The atmosphere is similar - calm, meditative, leisurely-narrative, various stories of various people are told within each episode.
Mysterious main characters, they're masters of their craft. Bartender and unseen-otherwordly-creatures expert - you don't say it at first, but the core of they're job is to help people and they do it using what they know best.
Despite that both has a completly diferent plot and development they share a relaxing atmosphere, good stories and a nice main characther.
I feel that Mushishi and Bartender have a lot in common, at least in the way they make me feel: bitter-sweet, calm yet unsettling, but at the end I cannot find any more physical similarity other than they are both episodic
and made by Japanese, and only Japanese can make them I'm sure.
The former is more fantasy like but still roots in reality, and it's a beautiful reimagination of Japanese unique view of the world. The latter is a simple and straight-forward story about how the bartender serves his costumer with unique cocktails who has different backstory in a small bar called "Eden Hall" in modern Japan.
I don't drink other than beers, but I'm sure you don't need any knowledge about cocktails to enjoy Bartender because it explains every details you need to know and at the same time it doesn't force-feed information or bog down the story. You may probably be surprised by how well the cocktails complement the feelings of the character, and be amazed by the different types of cocktails presented in the show. The characters are not spectacular but they really feel like everyday people that are easy to relate to, or I should say "us".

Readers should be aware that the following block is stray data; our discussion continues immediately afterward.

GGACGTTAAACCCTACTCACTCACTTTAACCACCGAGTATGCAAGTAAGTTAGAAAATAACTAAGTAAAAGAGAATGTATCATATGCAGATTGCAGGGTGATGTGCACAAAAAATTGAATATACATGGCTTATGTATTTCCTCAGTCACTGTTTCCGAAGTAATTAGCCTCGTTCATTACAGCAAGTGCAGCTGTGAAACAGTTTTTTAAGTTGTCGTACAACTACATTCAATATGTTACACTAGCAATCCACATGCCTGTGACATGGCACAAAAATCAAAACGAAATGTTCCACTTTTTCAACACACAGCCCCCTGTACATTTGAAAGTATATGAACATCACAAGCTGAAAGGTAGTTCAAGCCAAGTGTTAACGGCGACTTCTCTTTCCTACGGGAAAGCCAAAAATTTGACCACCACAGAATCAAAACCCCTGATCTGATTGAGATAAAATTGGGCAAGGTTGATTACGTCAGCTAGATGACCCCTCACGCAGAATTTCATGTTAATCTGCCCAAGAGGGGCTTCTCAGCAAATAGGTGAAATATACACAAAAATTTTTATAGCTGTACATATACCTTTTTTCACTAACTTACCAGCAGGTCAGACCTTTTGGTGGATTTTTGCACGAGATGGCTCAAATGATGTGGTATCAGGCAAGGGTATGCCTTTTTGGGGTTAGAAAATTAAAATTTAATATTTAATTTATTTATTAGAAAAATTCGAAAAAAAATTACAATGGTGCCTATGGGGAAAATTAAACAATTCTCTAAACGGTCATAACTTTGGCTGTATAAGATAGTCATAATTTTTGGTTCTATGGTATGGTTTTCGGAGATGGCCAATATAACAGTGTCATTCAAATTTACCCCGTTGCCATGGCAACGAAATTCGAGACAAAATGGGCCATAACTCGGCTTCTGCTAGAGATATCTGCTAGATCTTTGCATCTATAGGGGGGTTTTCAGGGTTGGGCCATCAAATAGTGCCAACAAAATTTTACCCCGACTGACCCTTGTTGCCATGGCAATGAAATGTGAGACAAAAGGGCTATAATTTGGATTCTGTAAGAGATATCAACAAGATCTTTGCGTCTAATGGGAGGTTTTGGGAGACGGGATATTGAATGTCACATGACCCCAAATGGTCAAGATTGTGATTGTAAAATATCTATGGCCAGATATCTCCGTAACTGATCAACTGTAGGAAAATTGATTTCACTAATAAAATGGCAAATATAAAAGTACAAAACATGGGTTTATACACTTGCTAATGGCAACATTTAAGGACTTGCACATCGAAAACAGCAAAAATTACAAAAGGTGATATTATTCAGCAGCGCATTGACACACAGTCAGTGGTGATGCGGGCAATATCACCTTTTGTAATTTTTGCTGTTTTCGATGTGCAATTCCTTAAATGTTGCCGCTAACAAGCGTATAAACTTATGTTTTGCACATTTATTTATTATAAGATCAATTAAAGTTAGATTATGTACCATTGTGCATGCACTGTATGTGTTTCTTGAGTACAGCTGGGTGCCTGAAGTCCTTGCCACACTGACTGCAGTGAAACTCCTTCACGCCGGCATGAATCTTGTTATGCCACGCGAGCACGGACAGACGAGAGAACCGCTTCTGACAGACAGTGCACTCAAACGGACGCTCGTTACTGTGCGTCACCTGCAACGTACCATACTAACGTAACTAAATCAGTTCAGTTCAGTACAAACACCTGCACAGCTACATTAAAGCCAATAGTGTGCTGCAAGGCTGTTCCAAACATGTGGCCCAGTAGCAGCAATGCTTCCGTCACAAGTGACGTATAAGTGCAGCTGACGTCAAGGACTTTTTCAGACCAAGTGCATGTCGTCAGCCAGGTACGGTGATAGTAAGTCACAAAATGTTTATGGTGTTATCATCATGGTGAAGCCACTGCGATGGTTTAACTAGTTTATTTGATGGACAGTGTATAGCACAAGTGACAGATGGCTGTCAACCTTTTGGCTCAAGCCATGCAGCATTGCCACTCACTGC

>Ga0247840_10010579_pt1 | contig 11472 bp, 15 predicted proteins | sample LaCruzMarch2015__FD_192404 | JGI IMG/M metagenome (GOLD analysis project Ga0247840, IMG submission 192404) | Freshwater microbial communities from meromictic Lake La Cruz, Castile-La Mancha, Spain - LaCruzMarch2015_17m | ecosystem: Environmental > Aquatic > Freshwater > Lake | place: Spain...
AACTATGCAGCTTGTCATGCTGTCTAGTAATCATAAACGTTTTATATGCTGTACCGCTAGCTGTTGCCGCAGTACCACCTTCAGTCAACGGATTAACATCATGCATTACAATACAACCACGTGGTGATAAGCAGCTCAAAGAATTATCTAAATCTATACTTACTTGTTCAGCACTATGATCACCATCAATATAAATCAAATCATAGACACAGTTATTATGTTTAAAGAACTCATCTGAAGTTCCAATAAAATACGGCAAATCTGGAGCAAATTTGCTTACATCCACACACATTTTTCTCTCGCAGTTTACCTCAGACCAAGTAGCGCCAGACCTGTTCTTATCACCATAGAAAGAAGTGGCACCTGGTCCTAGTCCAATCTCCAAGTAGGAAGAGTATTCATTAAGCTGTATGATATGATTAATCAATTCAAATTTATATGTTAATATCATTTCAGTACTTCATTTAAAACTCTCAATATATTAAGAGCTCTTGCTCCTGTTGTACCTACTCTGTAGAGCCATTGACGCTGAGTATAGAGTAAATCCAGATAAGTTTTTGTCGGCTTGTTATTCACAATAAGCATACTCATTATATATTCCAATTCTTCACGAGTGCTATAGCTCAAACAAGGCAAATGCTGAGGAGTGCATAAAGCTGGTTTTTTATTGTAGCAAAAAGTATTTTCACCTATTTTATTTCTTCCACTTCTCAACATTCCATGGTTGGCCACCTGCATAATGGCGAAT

Watching Bartender to me is like meeting up a stranger that I gaze upon thinking that it's a shame we didn't know each other earlier. If you like Mushishi for it's atmosphere and human element, you may also like Bartender. Watch it at the end of a busy or fruitful day if you can't go or find a bar nearby.
Opening Theme"Bartender" by Natural High
Ending Theme"*~Hajimari no Hito" by Natural High